World War II was a global war disaster. The United States played a key role in it, from its initial opposition to participation in the war to its active preparation and participation in the war and support for the Allies’ postwar reconstruction.
Out of Sight – Open Your Eyes, America.
The poster published in July 1941 by the painter Jean Callou, warned the American public with a manner rarely attitude. An imminent war seemed inevitable. Unfortunately, most Americans remained indifferent until Pearl Harbor. But the United States was not always positive about the need to go to war to resist aggression; however most people including politicians, were optimistic and anti-war, with a mindset and perception that war was far. It was only with the Pearl Harbor attack that American politicians and the public realized that war was coming and that the United States was actively preparing for it.
Before that, there was too much work need to do, such as agricultural and industrial production, recruitment for all branches of the military, and so on. All of this required the unity and cooperation of the nation, and this is where the importance of the media came into play.
Give it best to her. ( Office of War Information poster,1941)
We are now in this war (Office of War Information,1941)
They’re shooting at your Liberty (General Electric Company, 1942)
You mean democracy to these people ( Office of War Information, 1942)
We’re going to do our part.. and we’ll win because we’re on God’s side( Office for Emergency Management, 1942)
In June 1942, with the victory at Midway, Roosevelt signed Presidential Decree 9182 on June 13, establishing a new agency called the Office of War Information (OWI), which would be responsible for all kinds of wartime propaganda, news reporting, and warning notices.
The Office of War Information was created as a new agency responsible for all types of wartime mobilization, press coverage, and early warning. The first of these efforts undoubtedly served as a confidence-booster and morale booster. One of the more notable examples was the launch of a flag campaign on the Fourth of July, in which the cover of a magazine was changed to the American flag to boost public morale, and the flag campaign was extremely successful. The success of the flag campaign had a significant impact on the United States during World War II.
A HOUSE AND GARDEN COVER OF AN AMERICAN FLAG COVERS( ALLEN SAALBURG, 1942)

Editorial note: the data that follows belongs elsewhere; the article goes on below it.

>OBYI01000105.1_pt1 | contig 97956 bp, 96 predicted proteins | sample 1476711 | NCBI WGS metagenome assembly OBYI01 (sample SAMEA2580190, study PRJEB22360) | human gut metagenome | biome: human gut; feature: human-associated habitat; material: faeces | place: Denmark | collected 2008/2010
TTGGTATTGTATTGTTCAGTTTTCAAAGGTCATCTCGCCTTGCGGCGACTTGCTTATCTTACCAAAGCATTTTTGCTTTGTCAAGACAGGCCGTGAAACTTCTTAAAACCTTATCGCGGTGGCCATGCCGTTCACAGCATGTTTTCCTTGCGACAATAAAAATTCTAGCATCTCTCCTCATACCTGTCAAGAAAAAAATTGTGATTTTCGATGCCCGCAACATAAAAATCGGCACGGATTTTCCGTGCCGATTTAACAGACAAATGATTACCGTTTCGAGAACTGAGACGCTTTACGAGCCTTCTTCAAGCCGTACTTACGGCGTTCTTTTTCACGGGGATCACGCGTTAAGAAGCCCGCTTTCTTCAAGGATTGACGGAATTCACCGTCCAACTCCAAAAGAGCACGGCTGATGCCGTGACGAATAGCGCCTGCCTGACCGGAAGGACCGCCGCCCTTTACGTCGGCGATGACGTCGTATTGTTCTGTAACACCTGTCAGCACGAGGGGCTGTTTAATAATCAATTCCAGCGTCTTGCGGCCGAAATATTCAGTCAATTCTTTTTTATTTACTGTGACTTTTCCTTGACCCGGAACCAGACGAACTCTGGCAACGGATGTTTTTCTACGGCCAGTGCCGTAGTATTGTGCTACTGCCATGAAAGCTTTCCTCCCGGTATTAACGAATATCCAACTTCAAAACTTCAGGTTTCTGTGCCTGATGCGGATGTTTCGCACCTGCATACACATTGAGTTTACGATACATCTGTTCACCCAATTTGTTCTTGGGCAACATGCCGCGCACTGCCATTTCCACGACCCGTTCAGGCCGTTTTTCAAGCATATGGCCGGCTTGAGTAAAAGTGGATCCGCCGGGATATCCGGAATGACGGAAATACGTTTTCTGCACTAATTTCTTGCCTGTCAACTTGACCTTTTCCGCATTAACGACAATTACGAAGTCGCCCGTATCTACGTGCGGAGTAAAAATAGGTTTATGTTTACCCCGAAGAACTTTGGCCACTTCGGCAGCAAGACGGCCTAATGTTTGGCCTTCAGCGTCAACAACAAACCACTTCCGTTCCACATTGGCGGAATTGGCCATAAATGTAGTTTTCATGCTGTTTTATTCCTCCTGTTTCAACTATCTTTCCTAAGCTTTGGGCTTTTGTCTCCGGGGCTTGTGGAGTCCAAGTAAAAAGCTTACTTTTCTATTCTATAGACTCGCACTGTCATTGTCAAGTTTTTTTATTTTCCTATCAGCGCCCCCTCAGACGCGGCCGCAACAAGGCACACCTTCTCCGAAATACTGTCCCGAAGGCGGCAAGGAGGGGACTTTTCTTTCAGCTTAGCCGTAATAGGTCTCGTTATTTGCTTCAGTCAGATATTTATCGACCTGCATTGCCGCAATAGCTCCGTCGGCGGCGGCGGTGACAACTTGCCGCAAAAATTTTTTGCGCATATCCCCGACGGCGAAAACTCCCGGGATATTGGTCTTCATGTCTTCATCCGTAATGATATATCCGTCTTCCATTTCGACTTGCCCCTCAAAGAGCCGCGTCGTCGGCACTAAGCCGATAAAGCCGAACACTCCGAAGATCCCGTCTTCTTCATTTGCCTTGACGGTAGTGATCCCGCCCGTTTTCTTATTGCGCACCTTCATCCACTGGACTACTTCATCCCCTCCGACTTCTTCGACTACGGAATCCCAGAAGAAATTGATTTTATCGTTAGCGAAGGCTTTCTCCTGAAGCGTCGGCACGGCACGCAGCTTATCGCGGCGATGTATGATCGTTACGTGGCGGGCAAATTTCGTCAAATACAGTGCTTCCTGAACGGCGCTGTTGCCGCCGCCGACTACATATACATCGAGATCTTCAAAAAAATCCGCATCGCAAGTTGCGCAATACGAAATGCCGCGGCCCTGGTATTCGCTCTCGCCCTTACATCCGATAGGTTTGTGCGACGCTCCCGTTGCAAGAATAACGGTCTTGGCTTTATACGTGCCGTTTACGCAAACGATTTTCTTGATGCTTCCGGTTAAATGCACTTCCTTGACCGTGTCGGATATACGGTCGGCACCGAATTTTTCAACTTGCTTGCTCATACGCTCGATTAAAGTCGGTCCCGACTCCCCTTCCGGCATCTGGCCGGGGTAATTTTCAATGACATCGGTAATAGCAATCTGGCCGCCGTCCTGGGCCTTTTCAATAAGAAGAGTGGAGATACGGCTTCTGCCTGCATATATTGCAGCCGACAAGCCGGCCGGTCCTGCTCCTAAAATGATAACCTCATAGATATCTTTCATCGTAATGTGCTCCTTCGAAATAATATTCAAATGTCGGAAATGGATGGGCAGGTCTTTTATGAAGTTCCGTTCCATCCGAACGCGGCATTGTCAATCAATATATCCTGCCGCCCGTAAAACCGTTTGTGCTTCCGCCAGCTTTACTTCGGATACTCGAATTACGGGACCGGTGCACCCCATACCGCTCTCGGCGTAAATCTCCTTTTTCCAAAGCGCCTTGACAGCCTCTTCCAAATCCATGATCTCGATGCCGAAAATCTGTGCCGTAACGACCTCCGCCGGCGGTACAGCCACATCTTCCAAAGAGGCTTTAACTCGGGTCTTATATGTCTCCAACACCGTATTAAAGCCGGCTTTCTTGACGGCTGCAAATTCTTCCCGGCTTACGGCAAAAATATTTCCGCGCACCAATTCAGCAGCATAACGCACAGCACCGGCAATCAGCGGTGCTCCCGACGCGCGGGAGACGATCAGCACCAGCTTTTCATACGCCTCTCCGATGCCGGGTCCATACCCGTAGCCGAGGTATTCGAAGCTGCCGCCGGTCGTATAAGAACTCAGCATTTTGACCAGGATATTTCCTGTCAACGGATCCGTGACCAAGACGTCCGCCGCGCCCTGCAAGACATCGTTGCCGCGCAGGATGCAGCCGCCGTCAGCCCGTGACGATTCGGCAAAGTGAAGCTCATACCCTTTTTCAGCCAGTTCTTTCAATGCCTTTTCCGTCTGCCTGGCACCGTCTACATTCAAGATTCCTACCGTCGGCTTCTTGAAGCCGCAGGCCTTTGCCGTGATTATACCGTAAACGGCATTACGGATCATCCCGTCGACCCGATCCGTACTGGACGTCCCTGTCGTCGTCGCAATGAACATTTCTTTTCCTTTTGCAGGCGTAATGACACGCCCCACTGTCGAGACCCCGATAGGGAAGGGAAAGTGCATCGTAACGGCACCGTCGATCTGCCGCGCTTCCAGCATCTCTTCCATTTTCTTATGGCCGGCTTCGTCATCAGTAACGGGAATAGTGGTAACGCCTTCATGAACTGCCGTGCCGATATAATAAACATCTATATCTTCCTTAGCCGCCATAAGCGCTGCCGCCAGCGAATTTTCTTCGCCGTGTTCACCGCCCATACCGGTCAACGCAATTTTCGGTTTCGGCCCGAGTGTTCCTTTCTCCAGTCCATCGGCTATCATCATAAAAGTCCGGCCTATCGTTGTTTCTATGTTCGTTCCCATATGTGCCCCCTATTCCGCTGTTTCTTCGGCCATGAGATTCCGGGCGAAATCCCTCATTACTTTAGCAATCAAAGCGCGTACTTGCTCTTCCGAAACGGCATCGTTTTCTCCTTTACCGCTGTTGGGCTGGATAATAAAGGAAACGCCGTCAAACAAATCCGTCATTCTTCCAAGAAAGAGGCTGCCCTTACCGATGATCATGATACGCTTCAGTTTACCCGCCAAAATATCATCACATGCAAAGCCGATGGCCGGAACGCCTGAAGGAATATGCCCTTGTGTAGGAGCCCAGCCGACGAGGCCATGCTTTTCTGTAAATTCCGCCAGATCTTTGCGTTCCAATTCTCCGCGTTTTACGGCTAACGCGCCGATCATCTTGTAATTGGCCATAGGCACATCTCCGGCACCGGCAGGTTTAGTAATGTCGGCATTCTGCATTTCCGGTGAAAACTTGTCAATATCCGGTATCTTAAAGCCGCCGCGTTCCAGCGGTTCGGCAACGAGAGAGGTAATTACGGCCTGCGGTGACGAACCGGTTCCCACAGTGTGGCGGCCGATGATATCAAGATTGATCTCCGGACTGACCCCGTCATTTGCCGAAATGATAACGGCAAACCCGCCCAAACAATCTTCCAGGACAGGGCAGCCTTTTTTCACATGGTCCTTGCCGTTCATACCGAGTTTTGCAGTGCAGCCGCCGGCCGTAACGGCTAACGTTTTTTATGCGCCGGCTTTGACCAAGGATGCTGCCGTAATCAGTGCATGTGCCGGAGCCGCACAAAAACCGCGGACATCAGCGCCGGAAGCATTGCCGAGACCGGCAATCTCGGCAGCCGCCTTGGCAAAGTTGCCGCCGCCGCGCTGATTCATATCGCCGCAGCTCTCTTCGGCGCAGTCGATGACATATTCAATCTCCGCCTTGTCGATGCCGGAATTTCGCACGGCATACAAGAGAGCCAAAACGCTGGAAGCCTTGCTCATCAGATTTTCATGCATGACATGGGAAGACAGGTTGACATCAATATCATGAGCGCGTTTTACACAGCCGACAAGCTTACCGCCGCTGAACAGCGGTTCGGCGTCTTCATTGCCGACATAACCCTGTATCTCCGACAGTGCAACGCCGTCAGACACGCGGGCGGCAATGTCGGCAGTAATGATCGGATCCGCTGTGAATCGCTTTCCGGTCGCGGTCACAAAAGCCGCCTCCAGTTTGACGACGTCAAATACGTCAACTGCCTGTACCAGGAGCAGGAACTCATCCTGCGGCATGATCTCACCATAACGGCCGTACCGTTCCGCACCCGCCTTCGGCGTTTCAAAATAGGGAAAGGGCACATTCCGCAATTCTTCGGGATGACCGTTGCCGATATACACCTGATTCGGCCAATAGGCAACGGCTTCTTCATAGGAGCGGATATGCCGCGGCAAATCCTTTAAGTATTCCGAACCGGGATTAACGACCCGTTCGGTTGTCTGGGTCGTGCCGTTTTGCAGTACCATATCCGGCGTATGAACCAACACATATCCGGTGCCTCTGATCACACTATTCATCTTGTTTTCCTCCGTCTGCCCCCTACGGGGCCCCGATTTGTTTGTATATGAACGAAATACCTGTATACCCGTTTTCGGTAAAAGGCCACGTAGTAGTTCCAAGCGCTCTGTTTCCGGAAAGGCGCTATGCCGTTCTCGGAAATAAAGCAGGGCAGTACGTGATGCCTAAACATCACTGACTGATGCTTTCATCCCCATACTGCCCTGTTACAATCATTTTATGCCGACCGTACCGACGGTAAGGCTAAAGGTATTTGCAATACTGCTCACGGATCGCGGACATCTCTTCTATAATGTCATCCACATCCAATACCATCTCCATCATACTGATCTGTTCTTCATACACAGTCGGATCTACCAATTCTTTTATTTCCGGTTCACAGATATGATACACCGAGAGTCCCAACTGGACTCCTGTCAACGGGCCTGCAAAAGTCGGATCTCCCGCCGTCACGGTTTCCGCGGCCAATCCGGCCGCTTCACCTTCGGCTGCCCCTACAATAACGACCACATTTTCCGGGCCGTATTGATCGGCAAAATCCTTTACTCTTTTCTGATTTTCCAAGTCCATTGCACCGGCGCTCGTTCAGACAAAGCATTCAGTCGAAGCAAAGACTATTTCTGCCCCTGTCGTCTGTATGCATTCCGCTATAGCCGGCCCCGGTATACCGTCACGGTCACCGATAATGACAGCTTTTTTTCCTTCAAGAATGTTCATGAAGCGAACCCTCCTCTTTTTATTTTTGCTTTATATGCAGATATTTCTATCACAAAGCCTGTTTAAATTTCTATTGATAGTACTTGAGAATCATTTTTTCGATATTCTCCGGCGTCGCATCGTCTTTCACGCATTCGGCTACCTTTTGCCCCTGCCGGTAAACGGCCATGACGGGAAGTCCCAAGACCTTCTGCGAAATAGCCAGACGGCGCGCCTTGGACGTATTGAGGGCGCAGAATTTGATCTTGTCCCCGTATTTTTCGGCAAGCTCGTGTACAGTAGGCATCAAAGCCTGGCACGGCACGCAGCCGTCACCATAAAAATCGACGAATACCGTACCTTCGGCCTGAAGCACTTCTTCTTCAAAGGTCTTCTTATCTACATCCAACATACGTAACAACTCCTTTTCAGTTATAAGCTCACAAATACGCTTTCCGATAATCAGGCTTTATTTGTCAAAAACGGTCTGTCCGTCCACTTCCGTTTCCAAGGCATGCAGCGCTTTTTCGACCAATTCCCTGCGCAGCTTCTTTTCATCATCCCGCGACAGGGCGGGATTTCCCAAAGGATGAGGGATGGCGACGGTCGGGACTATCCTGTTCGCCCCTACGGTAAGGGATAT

At the same time, the Office of War Information work in full swing from all sides. In addition to collaborating in the creation of a large number of propaganda films, the main responsibilities of this department included reviewing the content and design of government posters. In fact, the Wartime Information Service was involved in the design of most of the future posters. Before that, however, there was a great disagreement within the wartime press service on the concept of poster design, but with the majority of any, eventually the style of the wartime press service propaganda posters closer to the style of commercial advertising. Subsequently the American Advertising Association also cooperated and joined in the production and propaganda of war posters. To encourage designers to produce high-quality posters, the National Wartime Poster Design Competition, led by the domestic Artists For Victory and Council For Democracy, was held on August 15, 1942 at the Museum of Modern Art in New York City. The competition attracted more than 400 designers with a total of 2,224 posters which will be displayed in cities across the country, and the morale and determination they inspire will be immeasurable.
Long May it Wave(National Association of Manufacturers, 1942)
Long May it Wave(General Electric Company,1942)
Americans will always fight for liberty (Bernard Perlin, 1943)
Avenge December 7th (Bernard Perlin, 1943 )
Sacrifice – The Privilege of Free Men ( 1942)
Strong in the strength of the Lord. We who fight in the people’s cause-we will never stop until that cause is won. (David Stone Martin, 1942)
Carry on! (New York NS Company,1942)
“Oh Lord, we are thankful that You made us all Americans” (The National cash Register Company, 1943)
What so proudly we hailed.. (1942)
freedom from want and fear: “Everywhere in the world.” F.D.R.(Works Progress Administration,1942)
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